Legislative Update: Asia, Market Access, E-Commerce, Border Security
Asia. The Senate approved Dec. 5 the Asia Reassurance Initiative Act (S. 2736, sponsored by Sens. Cory Gardner, R-Colo., and Ed Markey, D-Mass.), which Gardner said provides “a whole-of-government, long-term strategy in Asia that advances American national security interests, promotes American businesses and creates jobs through trade opportunities, and projects American values of respect for human rights and fundamental freedoms.” A fact sheet from Gardner’s office states that this bill includes provisions to (a) authorize bilateral and multilateral trade negotiations with Indo-Pacific nations, (b) provide for robust U.S. commercial presence throughout the Indo-Pacific region to promote U.S. exports and additional trade facilitation efforts, (c) authorize the imposition of penalties on entities and governments engaged in the theft of U.S. intellectual property, and (d) require a new comprehensive U.S. policy to promote energy exports.
Foreign Market Access. The Championing American Businesses Through Diplomacy Act (H.R. 7153, introduced Nov. 16 by Rep. McCaul, R-Texas) would prioritize economic and commercial diplomacy at U.S. missions throughout the world to help U.S. businesses achieve better access to foreign markets. Among other things, this bill would (a) streamline country commercial guides and investment climate statements and combine them into one annual guide for each country, (b) require U.S. embassies to report the specific actions they take each year to help U.S. businesses achieve market access as well as levels of private-sector commercial competition from other strategic competitor nation states, and (c) require a report to Congress on assessments of commercial activity in strategic areas from competing nation states that threatens U.S. national security.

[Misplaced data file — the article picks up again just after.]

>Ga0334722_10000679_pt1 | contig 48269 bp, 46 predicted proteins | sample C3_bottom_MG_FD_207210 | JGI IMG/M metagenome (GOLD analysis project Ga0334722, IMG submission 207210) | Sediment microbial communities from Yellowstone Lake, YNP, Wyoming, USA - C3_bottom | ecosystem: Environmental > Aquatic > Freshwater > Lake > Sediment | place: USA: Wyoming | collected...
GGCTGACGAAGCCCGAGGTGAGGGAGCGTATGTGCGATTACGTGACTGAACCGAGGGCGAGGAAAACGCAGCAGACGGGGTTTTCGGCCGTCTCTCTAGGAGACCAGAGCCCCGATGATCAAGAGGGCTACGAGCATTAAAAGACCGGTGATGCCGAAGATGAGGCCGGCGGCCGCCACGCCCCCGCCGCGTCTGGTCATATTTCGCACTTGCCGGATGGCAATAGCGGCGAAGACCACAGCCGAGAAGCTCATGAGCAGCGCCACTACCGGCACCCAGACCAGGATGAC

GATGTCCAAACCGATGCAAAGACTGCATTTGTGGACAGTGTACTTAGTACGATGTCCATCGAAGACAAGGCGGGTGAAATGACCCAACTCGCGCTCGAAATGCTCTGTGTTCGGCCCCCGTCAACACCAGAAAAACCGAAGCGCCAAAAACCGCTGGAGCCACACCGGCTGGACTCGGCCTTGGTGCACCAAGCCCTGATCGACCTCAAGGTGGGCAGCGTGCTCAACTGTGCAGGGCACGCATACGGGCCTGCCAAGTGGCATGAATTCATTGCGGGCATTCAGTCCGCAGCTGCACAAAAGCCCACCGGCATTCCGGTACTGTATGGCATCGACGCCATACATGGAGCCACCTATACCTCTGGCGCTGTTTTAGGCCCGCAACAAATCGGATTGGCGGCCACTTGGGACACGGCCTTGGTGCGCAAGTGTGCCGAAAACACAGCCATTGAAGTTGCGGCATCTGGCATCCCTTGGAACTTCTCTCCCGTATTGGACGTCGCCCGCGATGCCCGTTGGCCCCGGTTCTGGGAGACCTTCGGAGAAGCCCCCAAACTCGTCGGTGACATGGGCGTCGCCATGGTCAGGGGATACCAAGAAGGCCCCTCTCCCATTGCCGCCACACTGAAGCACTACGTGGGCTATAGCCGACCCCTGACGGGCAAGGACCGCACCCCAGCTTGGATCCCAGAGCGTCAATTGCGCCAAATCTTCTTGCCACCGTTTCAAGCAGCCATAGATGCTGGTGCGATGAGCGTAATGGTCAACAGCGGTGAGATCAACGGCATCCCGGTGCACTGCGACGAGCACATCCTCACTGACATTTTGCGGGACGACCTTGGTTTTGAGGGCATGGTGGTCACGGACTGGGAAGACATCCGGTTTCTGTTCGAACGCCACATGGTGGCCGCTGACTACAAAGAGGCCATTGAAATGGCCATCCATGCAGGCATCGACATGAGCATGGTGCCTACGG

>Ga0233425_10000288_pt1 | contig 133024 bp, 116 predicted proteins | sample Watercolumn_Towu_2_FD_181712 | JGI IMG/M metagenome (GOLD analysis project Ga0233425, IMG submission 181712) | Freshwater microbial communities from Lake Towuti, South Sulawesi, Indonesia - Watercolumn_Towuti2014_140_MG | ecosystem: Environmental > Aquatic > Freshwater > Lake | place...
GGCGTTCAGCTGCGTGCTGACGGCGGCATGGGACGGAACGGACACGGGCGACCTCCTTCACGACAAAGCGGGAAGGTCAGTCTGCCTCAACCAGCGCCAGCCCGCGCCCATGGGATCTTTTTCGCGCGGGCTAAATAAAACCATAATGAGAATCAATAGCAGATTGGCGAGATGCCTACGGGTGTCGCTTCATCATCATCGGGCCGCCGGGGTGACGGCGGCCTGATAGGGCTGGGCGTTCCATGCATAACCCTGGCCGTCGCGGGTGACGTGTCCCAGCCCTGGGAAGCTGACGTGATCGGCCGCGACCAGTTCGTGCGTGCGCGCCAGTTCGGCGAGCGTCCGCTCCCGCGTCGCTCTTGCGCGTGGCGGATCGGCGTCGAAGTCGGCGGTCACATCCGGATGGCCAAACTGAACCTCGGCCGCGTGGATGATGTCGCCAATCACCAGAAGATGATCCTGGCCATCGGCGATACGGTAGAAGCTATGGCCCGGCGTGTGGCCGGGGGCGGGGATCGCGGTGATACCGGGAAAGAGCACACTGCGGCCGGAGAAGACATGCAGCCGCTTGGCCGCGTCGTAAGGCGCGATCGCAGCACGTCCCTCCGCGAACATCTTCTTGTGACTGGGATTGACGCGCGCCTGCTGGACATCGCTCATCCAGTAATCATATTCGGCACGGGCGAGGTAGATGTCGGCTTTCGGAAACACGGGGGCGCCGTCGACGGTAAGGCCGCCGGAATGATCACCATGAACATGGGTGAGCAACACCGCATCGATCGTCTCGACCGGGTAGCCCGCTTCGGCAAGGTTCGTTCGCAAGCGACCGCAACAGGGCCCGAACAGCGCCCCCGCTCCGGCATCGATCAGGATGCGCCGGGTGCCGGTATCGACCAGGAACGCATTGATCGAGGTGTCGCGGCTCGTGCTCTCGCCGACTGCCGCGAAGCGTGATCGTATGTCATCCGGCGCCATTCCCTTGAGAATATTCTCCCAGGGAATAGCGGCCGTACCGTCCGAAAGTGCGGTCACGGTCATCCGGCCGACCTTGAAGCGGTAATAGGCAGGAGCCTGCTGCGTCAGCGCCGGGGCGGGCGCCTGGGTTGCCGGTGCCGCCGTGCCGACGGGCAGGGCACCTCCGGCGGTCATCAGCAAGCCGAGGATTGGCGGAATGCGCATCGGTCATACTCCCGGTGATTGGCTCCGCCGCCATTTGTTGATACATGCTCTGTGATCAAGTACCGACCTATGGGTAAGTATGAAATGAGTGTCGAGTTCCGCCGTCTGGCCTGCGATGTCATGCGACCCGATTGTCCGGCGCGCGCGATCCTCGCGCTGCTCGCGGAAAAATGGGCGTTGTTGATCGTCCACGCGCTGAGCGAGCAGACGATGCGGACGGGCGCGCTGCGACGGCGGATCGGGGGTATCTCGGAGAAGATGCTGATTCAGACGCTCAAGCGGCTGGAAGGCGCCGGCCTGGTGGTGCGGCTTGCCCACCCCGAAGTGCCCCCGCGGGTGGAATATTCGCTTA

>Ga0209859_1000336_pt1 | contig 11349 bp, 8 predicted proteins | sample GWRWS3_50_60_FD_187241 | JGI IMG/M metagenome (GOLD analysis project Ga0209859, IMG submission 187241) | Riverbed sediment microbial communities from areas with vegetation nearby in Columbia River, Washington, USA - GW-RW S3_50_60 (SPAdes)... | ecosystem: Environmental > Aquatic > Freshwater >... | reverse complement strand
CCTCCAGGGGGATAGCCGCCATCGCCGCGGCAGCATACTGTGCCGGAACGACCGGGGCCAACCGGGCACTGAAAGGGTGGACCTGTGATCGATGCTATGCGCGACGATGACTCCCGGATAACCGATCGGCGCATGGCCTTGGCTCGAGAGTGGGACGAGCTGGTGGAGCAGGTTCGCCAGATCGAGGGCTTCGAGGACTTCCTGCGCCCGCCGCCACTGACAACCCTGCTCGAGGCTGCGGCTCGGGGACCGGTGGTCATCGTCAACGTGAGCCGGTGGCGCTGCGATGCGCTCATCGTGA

E-Commerce. The No Retroactive Online Taxation Act (H.R. 7184, introduced Nov. 28 by Rep. Sensenbrenner, R-Wis.) would ban states from imposing a sales tax collection duty on a remote seller for any sale that occurred before June 21, 2018.
Border Security. The U.S. Ports of Entry Threat and Operational Review Act (S. 3706, introduced Dec. 5 by Sen. Cornyn, R-Texas), would require the Department of Homeland Security to conduct an in-depth analysis of the strengths, opportunities, and vulnerabilities of land, sea, and air ports of entry to enable the promotion of more efficient trade and travel across U.S. borders while decreasing illegal activity. This analysis would include (a) current and potential threats posed by individuals and organized groups seeking to exploit security vulnerabilities at ports of entry, (b) methods and pathways used to exploit such vulnerabilities, (c) improvements needed at ports of entry to prevent the unlawful movement of people, illicit drugs, and other contraband across U.S. borders, (d) improvements needed to enhance travel and trade facilitation and reduce wait times at ports of entry, (e) processes conducted at ports of entry that do not require law enforcement training that could be fulfilled with private-sector employees or non-law enforcement staff, and (f) improvements needed during secondary inspections to meet food safety standards.